NFL procedural and protective gear changes throughout history


Andrew Lubbers

These are draft cards, tickets, and rule books from past NFL seasons. Tickets were once only a dollar and the rule book was only 30 pages.

Andrew Lubbers, Reporter

When the Allegheny Athletic Association fielded the first professional football team in 1896, touchdowns were worth four points, field goals worth five, the helmets were leather, and shoulder pads were not even a thought, much less protocol.

What was originally called the American Professional Football Association changed it’s name to the National Football League in 1922, and the billion dollar industry we know today was born.

Since that time, the game changed massively. The central reason for all this change, is safety. Efforts to make the game safer range from high-tech helmets to penalties and rule changes. Safety is the top priority in the league today, but it was not always.

Initially, when players started wearing shoulder pads, they were laughed at, and appeared “soft” to their peers. It was not until the 1950’s when players realized that shoulder pads were a necessity if they wanted a long, healthy career, but even then, they were just pieces of leather strapped together.

Eventually, they evolved into foam and plastic, but those were far too hot and heavy as players became quickly dehydrated and fatigued. Recently, new fibers were developed which made pads cooler and lighter.

An exploration of the major changes throughout the NFL's rich history.
Andrew Lubbers
An exploration of the major changes throughout the NFL’s rich history.

The original helmet was made of leather and designed specifically to protect the ears. Full skull helmets were introduced in 1915, but were still made of leather material. Plastic was put into use in 1939, along with a single face bar for added protection of the mouth and nose. The helmet is constantly undergoing changes to protect players’ brains and avoid concussions.

The latest technology comes from Riddell, as they revealed the SpeedFlex in August. This helmet flexes to absorb impact and adds an “InSite Impact Response System” to monitor the impact a hit can have on one’s head. Some of the more notable players to wear this model include Broncos wide receiver Wes Welker, Bengals running back Jeremy Hill, and Colts tight end Coby Fleener.

In 2008, Steelers receiver Hines Ward hit Bengals linebacker Keith Rivers from his blindside, breaking his jaw. This resulted in multiple drastic rule changes, which were introduced in the summer of 2009:

  • The initial force of a blindside block can’t be delivered by a helmet, forearm or shoulder to an opponent’s head or neck. An illegal blindside block will bring a 15-yard penalty.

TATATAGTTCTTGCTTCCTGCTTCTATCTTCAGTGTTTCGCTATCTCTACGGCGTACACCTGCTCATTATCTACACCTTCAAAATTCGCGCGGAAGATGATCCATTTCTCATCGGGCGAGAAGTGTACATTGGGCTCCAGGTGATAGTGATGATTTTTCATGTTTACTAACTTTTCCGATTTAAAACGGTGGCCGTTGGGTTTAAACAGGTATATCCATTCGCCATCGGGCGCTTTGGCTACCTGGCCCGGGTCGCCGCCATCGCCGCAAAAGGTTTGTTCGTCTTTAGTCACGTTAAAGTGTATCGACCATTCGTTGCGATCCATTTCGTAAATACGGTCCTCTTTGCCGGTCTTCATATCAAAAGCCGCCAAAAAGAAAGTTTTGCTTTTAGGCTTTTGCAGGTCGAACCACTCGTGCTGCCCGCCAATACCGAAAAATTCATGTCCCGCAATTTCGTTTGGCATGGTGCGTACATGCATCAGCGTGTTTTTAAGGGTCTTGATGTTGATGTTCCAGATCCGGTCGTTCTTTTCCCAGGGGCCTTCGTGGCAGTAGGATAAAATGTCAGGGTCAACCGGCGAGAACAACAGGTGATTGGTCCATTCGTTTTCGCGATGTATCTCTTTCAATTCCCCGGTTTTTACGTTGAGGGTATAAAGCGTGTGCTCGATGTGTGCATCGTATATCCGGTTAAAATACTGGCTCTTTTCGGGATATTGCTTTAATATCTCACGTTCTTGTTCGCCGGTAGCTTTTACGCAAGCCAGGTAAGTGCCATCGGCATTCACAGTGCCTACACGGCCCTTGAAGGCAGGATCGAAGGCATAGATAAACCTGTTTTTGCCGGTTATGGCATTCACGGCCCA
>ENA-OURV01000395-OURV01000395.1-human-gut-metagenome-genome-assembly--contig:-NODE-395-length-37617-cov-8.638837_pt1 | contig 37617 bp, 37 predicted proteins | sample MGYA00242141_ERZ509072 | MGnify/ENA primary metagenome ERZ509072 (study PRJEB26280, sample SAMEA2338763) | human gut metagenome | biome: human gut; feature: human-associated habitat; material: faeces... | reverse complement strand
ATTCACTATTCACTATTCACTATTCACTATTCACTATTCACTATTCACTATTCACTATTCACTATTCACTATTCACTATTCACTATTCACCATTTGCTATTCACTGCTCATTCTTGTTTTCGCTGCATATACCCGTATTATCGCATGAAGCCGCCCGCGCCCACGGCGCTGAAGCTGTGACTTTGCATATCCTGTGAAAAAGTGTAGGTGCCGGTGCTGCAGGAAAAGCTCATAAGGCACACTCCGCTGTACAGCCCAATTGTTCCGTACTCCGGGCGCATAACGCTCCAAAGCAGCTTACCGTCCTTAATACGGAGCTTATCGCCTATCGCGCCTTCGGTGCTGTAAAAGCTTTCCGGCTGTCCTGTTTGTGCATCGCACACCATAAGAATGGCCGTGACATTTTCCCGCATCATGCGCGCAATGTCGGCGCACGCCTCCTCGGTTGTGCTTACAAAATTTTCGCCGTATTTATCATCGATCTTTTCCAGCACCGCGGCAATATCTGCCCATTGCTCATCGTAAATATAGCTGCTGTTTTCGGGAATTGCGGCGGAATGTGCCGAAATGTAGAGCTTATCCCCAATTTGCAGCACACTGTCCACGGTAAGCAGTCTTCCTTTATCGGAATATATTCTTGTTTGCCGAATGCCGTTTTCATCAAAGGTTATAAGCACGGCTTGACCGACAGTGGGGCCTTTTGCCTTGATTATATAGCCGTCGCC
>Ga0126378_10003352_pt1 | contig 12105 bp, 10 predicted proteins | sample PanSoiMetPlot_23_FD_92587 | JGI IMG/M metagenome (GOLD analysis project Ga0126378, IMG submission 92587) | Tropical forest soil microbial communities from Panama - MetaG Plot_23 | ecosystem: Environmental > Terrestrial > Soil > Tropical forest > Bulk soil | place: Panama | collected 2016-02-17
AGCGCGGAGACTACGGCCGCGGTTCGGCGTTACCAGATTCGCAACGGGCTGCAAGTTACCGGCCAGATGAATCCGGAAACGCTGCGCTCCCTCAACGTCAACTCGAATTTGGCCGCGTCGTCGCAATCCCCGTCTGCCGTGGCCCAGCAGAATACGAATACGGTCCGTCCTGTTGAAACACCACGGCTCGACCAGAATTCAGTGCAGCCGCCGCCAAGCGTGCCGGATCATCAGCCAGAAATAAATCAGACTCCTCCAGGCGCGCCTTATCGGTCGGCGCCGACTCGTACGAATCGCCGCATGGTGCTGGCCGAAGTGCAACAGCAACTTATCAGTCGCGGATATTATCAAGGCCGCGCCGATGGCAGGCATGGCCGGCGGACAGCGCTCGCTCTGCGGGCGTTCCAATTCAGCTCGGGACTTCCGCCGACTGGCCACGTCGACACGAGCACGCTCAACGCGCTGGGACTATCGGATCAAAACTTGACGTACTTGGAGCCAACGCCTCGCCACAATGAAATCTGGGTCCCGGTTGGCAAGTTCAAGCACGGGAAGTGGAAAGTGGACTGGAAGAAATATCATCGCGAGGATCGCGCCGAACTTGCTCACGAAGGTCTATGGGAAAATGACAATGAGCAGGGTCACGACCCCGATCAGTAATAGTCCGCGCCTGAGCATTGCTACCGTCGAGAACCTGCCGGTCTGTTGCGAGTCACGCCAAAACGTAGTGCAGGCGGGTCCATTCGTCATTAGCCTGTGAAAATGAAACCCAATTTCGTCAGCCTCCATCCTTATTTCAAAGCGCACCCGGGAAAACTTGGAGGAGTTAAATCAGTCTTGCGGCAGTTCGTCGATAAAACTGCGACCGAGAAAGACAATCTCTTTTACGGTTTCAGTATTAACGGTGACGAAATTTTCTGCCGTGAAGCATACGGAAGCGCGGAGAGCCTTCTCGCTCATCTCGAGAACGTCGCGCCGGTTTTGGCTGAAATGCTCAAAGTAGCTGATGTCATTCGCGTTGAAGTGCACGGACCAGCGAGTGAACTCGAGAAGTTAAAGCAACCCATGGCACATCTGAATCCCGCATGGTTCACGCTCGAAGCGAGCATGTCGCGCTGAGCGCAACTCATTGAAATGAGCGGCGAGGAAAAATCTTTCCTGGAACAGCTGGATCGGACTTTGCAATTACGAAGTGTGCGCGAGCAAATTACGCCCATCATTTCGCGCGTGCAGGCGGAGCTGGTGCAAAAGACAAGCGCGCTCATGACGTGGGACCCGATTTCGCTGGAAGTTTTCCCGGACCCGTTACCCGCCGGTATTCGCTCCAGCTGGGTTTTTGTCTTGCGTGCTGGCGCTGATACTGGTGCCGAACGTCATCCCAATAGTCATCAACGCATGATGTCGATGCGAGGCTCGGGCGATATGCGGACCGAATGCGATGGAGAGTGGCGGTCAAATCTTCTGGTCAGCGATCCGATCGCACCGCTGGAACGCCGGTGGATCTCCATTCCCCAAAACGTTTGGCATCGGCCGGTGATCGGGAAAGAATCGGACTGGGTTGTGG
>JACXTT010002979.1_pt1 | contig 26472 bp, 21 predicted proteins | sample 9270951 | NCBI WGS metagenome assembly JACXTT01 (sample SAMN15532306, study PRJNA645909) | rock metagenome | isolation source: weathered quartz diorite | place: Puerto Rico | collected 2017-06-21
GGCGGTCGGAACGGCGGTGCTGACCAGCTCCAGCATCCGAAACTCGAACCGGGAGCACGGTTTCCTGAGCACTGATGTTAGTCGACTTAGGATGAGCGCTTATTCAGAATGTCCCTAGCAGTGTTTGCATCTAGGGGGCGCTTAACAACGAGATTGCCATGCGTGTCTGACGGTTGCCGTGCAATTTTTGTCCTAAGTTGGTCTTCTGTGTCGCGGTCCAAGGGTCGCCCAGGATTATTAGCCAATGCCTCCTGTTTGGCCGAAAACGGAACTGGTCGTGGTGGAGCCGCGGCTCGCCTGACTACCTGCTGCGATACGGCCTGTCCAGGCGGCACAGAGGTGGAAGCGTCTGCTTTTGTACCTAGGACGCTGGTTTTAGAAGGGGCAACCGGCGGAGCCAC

• Initial contact to the head of a defenseless receiver also will draw a 15-yard penalty.
  • On kickoffs, no blocking wedge of more than two players will be allowed. A 15-yard penalty will go to a violating team.
  • Also on kickoffs, the kicking team can’t have more than five players bunched together pursuing an onside kick. Breaking this rule would draw a 5-yard penalty.

Another rule change came in the summer of 2011, outlawing two-a-days and limiting padded practices. However, this resulted in the oppositely desired effect, as injuries have risen at a 19.8% clip since then. These protocols do not allow players to get acclimated to the grind of the regular season, resulting in more injuries.

Safety and equipment is not the only transformation the NFL is currently undergoing. The style of play changes as well. For example, the typical NFL quarterback used to be a guy who could sit in the pocket and sling the ball downfield. Now, we are beginning to witness mobile quarterbacks who can get outside the pocket and run, as well as execute the read option. Panthers quarterback Cam Newton, Redskins quarterback Robert Griffin III, Seahawks QB Russell Wilson and 49ers signal-caller Colin Kaepernick highlight today’s dual-threat playmakers. Fast quarterbacks result in fast offenses, as no-huddle and fast-paced offenses are storming the league. Originated in 1988 by Sam Wyche’s Bengals, the hurry-up offense lead Cincinnati to the Super Bowl, and continues to evolve. It is a common strategy in the NFL today, even for teams with slower QBs. Eagles coach Chip Kelly brought his hurry-up offense to the NFL from Oregon. He leads the fastest team in the league, running a play every 22.8 seconds, on pace to break the NFL record.

The NFL constantly transforms; in fact, it thrives off these changes. People cannot look away for too long because something new always grabs the headlines. From safety to style of play, the NFL remains an ever-changing league.